Posted: Thursday, November 20, 2014 11:45 am
Global Petroleum Survey 2014
CALGARY, ALBERTA – On the strength of its petroleum reserves, Texas remains the most attractive jurisdiction for oil and gas investment in the world, finds the Fraser Institute’s annual Global Petroleum Survey.
Based on responses from petroleum executives and managers, this year’s survey ranks 156 jurisdictions worldwide on their relative attractiveness for investment. Barriers to investment include high taxes, costly regulatory obligations and uncertainty over environmental regulations.
“Texas’ wealth of petroleum reserves continue to attract investment, which fuels the Texas economy and creates jobs and widespread prosperity,” said Kenneth Green, senior director of the Fraser Institute’s Centre for Natural Resources.
The survey considers both the input from respondents and the oil and gas reserves (or lack thereof) of each jurisdiction to determine a ranking. Of the 27 jurisdictions with large petroleum reserves, Texas tops the list followed by Alberta, Norway-North Sea, the United Arab Emirates and Qatar. Conversely, Venezuela, Iran, four Russian regions, Iraq and Egypt are least attractive to investment.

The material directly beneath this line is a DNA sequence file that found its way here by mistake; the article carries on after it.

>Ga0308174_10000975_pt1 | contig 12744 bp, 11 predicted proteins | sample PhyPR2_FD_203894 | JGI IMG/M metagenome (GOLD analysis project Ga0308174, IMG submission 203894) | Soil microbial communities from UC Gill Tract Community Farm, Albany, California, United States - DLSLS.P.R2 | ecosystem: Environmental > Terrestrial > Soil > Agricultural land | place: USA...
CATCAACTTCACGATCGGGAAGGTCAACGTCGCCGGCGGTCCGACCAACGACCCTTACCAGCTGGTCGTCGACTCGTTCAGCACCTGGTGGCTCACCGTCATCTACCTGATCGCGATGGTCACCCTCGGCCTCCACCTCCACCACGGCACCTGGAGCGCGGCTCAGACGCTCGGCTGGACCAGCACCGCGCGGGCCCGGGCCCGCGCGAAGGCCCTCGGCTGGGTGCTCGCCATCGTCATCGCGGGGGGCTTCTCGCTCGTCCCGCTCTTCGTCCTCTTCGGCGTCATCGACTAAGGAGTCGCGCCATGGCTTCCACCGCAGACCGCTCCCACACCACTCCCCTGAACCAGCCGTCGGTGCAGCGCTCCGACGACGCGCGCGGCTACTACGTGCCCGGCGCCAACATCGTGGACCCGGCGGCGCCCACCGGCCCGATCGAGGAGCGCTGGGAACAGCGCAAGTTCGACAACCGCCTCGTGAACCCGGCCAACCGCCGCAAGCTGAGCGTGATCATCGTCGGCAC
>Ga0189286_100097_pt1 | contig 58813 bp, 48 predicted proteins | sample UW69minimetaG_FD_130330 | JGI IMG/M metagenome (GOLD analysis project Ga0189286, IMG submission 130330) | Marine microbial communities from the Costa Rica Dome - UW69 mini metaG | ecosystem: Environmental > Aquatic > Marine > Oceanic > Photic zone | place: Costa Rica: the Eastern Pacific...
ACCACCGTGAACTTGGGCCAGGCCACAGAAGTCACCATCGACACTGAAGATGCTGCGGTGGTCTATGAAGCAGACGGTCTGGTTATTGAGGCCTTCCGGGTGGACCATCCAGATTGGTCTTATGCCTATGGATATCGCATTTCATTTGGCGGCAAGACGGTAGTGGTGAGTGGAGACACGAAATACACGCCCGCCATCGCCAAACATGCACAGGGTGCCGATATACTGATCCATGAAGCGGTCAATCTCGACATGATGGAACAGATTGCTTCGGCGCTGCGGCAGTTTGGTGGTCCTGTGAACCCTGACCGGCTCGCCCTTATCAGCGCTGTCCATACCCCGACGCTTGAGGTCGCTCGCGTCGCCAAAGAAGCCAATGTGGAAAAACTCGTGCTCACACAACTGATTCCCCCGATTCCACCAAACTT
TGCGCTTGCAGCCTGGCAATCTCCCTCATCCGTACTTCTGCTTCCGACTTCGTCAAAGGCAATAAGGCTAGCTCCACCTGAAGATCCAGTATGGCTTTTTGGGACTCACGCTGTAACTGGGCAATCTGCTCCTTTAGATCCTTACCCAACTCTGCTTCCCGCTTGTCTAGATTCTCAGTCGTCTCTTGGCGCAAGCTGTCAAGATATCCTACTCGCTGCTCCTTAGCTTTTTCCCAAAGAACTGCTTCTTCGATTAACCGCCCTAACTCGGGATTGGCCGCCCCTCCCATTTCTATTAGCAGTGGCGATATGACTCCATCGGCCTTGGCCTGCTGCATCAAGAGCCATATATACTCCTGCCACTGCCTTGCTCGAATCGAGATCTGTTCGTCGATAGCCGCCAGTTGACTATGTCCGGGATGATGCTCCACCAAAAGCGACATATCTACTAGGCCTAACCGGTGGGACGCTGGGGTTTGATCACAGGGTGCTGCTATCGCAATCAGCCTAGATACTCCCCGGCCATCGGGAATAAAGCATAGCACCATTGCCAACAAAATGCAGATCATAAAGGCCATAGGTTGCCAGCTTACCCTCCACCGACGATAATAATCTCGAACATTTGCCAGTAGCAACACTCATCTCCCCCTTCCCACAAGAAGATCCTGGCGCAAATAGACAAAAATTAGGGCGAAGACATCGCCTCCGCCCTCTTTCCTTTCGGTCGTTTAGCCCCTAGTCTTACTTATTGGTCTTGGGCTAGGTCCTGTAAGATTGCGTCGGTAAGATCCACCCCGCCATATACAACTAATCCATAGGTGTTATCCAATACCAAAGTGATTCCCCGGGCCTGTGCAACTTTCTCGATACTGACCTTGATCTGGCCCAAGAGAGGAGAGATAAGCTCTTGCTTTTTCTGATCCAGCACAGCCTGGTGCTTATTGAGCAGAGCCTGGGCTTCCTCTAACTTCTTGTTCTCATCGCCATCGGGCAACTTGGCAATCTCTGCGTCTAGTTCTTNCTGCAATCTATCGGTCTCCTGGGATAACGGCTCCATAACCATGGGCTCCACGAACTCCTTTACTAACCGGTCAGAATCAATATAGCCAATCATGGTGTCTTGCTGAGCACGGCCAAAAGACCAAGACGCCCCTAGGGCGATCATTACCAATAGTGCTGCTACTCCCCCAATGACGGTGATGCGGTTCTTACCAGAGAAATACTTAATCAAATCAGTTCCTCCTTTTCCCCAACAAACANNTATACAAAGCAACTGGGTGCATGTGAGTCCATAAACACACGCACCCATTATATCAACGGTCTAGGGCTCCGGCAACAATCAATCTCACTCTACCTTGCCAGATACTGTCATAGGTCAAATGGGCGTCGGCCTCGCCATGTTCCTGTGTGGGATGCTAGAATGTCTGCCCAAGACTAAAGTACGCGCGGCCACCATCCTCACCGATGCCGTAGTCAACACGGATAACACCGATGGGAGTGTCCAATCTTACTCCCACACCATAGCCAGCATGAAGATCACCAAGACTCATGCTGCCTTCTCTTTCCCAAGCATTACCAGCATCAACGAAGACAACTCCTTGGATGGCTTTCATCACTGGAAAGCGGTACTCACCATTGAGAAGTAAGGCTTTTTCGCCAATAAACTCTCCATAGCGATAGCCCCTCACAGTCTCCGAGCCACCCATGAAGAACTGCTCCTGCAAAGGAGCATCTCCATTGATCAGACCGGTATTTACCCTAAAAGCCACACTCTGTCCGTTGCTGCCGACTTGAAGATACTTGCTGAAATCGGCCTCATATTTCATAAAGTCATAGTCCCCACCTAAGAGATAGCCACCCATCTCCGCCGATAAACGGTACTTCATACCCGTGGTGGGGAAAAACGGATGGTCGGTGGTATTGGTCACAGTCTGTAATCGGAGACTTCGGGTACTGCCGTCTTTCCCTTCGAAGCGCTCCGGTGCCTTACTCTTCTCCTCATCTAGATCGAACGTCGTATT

Of the 44 jurisdictions with medium-sized reserves, Oklahoma is number one followed by Arkansas, North Dakota, Wyoming and Utah.
Of the remaining 69 jurisdictions, which have relatively small proven oil and gas reserves, Mississippi tops the list followed by Saskatchewan, Manitoba, Alabama and Kansas.
“Unlike many places around the world, North American jurisdictions typically provide safe environments for people and their assets, and have a transparent legal system that’s attractive to oil and gas investment,” Green said.
Additionally, the survey features an alternate ranking format, which ignores proven oil and gas reserves and focuses solely on survey responses. In this format, Oklahoma ranks first followed by Mississippi, Saskatchewan, Arkansas and Manitoba.
Meanwhile, Venezuela, Bolivia, Ecuador, Iran and Russia-Eastern Siberia are least attractive to investment.
“In Venezuela, flagrant abuse of the decision-making processes and delinquency in payment for delivered crude were among the factors deterring petroleum investment in the country,” Green said.
The Global Petroleum Survey is administered each year to petroleum industry executives to help measure and rank the barriers to investment of oil- and gas-producing regions. A total of 710 respondents representing 563 companies completed the survey questionnaire this year, providing sufficient data to evaluate 156 jurisdictions.
The Fraser Institute is an independent Canadian public policy research and educational organization with offices in Vancouver, Calgary, Toronto, and Montreal and ties to a global network of think-tanks in 87 countries. Its mission is to measure, study, and communicate the impact of competitive markets and government intervention on the welfare of individuals. To protect the Institute’s independence, it does not accept grants from governments or contracts for research. Visit www.fraserinstitute.org.